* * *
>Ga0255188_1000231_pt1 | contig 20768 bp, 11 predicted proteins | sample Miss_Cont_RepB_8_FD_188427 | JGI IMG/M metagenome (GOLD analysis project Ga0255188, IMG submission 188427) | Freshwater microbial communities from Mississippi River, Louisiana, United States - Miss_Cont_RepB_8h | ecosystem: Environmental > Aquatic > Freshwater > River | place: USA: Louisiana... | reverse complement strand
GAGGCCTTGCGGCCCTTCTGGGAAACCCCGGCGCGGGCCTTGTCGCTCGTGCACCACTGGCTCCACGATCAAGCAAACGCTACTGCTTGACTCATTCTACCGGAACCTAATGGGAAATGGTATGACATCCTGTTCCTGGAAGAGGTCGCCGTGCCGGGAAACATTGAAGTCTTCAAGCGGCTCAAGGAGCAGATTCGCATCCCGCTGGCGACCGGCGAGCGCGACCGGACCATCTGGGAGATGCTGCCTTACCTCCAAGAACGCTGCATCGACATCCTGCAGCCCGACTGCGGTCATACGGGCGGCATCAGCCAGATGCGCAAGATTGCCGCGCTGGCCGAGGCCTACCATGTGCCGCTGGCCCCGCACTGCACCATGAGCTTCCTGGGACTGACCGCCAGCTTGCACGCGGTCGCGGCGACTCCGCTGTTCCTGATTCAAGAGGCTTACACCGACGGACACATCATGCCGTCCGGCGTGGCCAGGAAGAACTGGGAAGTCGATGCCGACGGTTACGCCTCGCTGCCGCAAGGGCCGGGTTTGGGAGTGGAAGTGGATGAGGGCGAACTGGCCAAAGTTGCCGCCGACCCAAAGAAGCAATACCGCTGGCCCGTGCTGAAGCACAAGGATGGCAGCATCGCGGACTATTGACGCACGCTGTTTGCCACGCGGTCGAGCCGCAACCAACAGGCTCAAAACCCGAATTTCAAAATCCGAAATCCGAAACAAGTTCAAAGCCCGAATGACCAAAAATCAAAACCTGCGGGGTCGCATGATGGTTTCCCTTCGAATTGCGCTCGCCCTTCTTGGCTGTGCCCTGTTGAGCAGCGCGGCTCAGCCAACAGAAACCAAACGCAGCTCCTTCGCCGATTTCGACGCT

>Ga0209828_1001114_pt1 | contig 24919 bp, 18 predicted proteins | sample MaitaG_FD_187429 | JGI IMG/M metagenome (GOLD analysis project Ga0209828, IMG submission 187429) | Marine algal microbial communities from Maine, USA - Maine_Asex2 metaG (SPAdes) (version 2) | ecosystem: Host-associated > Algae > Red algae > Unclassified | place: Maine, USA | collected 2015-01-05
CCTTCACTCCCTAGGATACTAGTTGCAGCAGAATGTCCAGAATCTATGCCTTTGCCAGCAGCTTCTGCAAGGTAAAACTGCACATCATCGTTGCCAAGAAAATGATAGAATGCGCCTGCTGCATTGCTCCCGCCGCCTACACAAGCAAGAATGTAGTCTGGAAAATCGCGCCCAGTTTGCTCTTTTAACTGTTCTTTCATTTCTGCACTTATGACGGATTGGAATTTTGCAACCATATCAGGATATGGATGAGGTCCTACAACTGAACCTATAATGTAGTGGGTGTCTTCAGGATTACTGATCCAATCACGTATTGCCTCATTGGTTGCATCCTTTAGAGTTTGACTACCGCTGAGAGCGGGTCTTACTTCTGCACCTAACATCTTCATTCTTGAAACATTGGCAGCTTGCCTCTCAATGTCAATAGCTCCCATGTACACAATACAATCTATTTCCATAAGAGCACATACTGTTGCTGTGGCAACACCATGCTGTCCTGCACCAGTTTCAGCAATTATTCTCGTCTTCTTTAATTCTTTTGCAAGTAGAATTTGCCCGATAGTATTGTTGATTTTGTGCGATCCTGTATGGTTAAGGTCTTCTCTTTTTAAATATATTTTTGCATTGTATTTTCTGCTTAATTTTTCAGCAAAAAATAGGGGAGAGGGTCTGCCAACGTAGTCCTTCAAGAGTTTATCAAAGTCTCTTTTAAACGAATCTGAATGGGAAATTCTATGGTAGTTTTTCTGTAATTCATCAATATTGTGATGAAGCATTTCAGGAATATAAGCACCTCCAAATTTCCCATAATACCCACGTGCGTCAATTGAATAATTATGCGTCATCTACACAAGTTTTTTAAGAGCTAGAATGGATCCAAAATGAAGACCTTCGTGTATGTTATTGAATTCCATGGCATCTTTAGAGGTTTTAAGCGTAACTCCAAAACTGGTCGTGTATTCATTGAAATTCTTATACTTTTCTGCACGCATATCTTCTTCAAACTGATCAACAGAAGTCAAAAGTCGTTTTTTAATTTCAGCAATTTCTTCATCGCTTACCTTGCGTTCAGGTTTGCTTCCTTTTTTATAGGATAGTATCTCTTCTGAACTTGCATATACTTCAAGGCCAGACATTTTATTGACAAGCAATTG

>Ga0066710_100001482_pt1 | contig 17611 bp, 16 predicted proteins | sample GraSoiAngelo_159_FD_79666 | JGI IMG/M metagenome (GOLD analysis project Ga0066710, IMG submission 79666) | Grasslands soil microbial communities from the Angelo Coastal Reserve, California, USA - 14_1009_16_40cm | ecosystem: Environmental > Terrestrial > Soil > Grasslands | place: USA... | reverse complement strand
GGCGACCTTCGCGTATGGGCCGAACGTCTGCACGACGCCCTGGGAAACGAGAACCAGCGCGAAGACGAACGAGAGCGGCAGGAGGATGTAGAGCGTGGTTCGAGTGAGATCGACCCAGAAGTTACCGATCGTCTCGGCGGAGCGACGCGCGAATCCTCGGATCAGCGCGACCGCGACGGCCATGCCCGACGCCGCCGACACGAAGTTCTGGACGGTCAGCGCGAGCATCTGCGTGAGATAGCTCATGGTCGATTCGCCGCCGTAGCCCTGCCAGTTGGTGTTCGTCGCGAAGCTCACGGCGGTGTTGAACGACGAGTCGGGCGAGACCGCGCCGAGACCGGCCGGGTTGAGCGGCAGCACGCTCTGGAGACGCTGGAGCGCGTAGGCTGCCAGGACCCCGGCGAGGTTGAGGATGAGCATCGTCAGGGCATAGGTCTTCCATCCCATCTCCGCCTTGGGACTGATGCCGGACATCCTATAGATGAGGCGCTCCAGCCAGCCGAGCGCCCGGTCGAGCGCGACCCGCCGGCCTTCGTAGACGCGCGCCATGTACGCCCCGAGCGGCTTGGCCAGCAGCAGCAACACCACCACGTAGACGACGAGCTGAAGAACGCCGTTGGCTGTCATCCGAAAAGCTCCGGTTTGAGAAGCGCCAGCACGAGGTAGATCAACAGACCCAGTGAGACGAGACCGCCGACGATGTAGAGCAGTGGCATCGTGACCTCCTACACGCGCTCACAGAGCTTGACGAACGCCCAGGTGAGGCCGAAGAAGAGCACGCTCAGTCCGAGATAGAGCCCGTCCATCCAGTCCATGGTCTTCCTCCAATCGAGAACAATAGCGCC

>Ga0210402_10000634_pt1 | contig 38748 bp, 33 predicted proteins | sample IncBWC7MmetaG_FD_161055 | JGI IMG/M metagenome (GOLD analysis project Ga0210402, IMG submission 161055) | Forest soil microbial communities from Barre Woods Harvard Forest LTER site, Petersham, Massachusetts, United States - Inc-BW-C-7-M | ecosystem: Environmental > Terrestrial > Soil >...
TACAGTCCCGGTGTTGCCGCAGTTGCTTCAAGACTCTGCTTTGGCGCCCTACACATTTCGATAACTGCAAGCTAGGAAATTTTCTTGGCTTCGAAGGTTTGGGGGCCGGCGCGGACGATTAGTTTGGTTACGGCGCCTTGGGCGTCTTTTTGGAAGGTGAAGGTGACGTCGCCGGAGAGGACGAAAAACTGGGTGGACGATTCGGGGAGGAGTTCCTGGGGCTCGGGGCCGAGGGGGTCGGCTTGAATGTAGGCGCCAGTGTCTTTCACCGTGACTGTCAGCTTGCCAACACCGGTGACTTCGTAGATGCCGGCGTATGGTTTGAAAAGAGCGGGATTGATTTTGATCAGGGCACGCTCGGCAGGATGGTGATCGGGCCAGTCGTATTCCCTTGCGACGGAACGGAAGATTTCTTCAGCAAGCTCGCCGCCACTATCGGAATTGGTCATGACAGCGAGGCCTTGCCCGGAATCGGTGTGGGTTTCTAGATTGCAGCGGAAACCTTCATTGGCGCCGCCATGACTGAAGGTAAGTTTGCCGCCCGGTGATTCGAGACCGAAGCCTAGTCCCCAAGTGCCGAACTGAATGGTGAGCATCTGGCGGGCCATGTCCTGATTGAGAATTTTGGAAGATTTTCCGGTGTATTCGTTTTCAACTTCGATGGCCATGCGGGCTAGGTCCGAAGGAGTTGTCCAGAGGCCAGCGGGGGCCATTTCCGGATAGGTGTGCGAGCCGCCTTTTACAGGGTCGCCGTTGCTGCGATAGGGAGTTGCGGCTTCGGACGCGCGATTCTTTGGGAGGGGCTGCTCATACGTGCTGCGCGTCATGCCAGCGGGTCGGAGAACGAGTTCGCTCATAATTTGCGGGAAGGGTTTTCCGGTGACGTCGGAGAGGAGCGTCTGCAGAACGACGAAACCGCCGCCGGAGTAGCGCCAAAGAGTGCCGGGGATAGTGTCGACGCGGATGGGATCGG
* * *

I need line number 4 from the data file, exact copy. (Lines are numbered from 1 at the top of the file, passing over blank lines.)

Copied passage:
CCTTCACTCCCTAGGATACTAGTTGCAGCAGAATGTCCAGAATCTATGCCTTTGCCAGCAGCTTCTGCAAGGTAAAACTGCACATCATCGTTGCCAAGAAAATGATAGAATGCGCCTGCTGCATTGCTCCCGCCGCCTACACAAGCAAGAATGTAGTCTGGAAAATCGCGCCCAGTTTGCTCTTTTAACTGTTCTTTCATTTCTGCACTTATGACGGATTGGAATTTTGCAACCATATCAGGATATGGATGAGGTCCTACAACTGAACCTATAATGTAGTGGGTGTCTTCAGGATTACTGATCCAATCACGTATTGCCTCATTGGTTGCATCCTTTAGAGTTTGACTACCGCTGAGAGCGGGTCTTACTTCTGCACCTAACATCTTCATTCTTGAAACATTGGCAGCTTGCCTCTCAATGTCAATAGCTCCCATGTACACAATACAATCTATTTCCATAAGAGCACATACTGTTGCTGTGGCAACACCATGCTGTCCTGCACCAGTTTCAGCAATTATTCTCGTCTTCTTTAATTCTTTTGCAAGTAGAATTTGCCCGATAGTATTGTTGATTTTGTGCGATCCTGTATGGTTAAGGTCTTCTCTTTTTAAATATATTTTTGCATTGTATTTTCTGCTTAATTTTTCAGCAAAAAATAGGGGAGAGGGTCTGCCAACGTAGTCCTTCAAGAGTTTATCAAAGTCTCTTTTAAACGAATCTGAATGGGAAATTCTATGGTAGTTTTTCTGTAATTCATCAATATTGTGATGAAGCATTTCAGGAATATAAGCACCTCCAAATTTCCCATAATACCCACGTGCGTCAATTGAATAATTATGCGTCATCTACACAAGTTTTTTAAGAGCTAGAATGGATCCAAAATGAAGACCTTCGTGTATGTTATTGAATTCCATGGCATCTTTAGAGGTTTTAAGCGTAACTCCAAAACTGGTCGTGTATTCATTGAAATTCTTATACTTTTCTGCACGCATATCTTCTTCAAACTGATCAACAGAAGTCAAAAGTCGTTTTTTAATTTCAGCAATTTCTTCATCGCTTACCTTGCGTTCAGGTTTGCTTCCTTTTTTATAGGATAGTATCTCTTCTGAACTTGCATATACTTCAAGGCCAGACATTTTATTGACAAGCAATTG